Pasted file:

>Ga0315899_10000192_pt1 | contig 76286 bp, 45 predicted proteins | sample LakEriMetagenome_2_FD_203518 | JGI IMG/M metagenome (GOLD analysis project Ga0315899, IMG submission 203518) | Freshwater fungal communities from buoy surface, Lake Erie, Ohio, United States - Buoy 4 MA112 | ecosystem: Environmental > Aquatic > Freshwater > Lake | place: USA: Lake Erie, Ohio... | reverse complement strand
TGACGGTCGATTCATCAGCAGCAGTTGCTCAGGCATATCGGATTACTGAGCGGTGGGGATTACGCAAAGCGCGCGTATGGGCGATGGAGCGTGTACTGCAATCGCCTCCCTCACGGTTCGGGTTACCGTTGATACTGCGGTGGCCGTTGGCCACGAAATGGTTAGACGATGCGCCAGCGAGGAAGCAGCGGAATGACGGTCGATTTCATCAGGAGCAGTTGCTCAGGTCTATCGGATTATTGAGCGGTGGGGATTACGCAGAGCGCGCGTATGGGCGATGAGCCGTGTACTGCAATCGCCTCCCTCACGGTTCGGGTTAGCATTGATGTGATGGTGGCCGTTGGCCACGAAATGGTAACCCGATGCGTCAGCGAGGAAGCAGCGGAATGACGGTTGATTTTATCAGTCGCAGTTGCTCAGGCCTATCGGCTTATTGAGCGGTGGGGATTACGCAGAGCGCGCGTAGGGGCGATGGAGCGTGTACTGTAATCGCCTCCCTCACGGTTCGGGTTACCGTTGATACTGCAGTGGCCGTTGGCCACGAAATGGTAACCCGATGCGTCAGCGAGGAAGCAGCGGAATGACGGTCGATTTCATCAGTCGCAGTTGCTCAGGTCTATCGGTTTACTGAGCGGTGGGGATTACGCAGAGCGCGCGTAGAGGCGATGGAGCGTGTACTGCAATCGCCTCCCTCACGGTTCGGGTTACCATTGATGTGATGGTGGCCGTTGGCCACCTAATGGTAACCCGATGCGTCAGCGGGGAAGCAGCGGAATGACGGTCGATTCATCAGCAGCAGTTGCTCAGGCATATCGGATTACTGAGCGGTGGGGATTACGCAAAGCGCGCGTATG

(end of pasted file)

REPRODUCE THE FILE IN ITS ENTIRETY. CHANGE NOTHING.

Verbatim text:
>Ga0315899_10000192_pt1 | contig 76286 bp, 45 predicted proteins | sample LakEriMetagenome_2_FD_203518 | JGI IMG/M metagenome (GOLD analysis project Ga0315899, IMG submission 203518) | Freshwater fungal communities from buoy surface, Lake Erie, Ohio, United States - Buoy 4 MA112 | ecosystem: Environmental > Aquatic > Freshwater > Lake | place: USA: Lake Erie, Ohio... | reverse complement strand
TGACGGTCGATTCATCAGCAGCAGTTGCTCAGGCATATCGGATTACTGAGCGGTGGGGATTACGCAAAGCGCGCGTATGGGCGATGGAGCGTGTACTGCAATCGCCTCCCTCACGGTTCGGGTTACCGTTGATACTGCGGTGGCCGTTGGCCACGAAATGGTTAGACGATGCGCCAGCGAGGAAGCAGCGGAATGACGGTCGATTTCATCAGGAGCAGTTGCTCAGGTCTATCGGATTATTGAGCGGTGGGGATTACGCAGAGCGCGCGTATGGGCGATGAGCCGTGTACTGCAATCGCCTCCCTCACGGTTCGGGTTAGCATTGATGTGATGGTGGCCGTTGGCCACGAAATGGTAACCCGATGCGTCAGCGAGGAAGCAGCGGAATGACGGTTGATTTTATCAGTCGCAGTTGCTCAGGCCTATCGGCTTATTGAGCGGTGGGGATTACGCAGAGCGCGCGTAGGGGCGATGGAGCGTGTACTGTAATCGCCTCCCTCACGGTTCGGGTTACCGTTGATACTGCAGTGGCCGTTGGCCACGAAATGGTAACCCGATGCGTCAGCGAGGAAGCAGCGGAATGACGGTCGATTTCATCAGTCGCAGTTGCTCAGGTCTATCGGTTTACTGAGCGGTGGGGATTACGCAGAGCGCGCGTAGAGGCGATGGAGCGTGTACTGCAATCGCCTCCCTCACGGTTCGGGTTACCATTGATGTGATGGTGGCCGTTGGCCACCTAATGGTAACCCGATGCGTCAGCGGGGAAGCAGCGGAATGACGGTCGATTCATCAGCAGCAGTTGCTCAGGCATATCGGATTACTGAGCGGTGGGGATTACGCAAAGCGCGCGTATG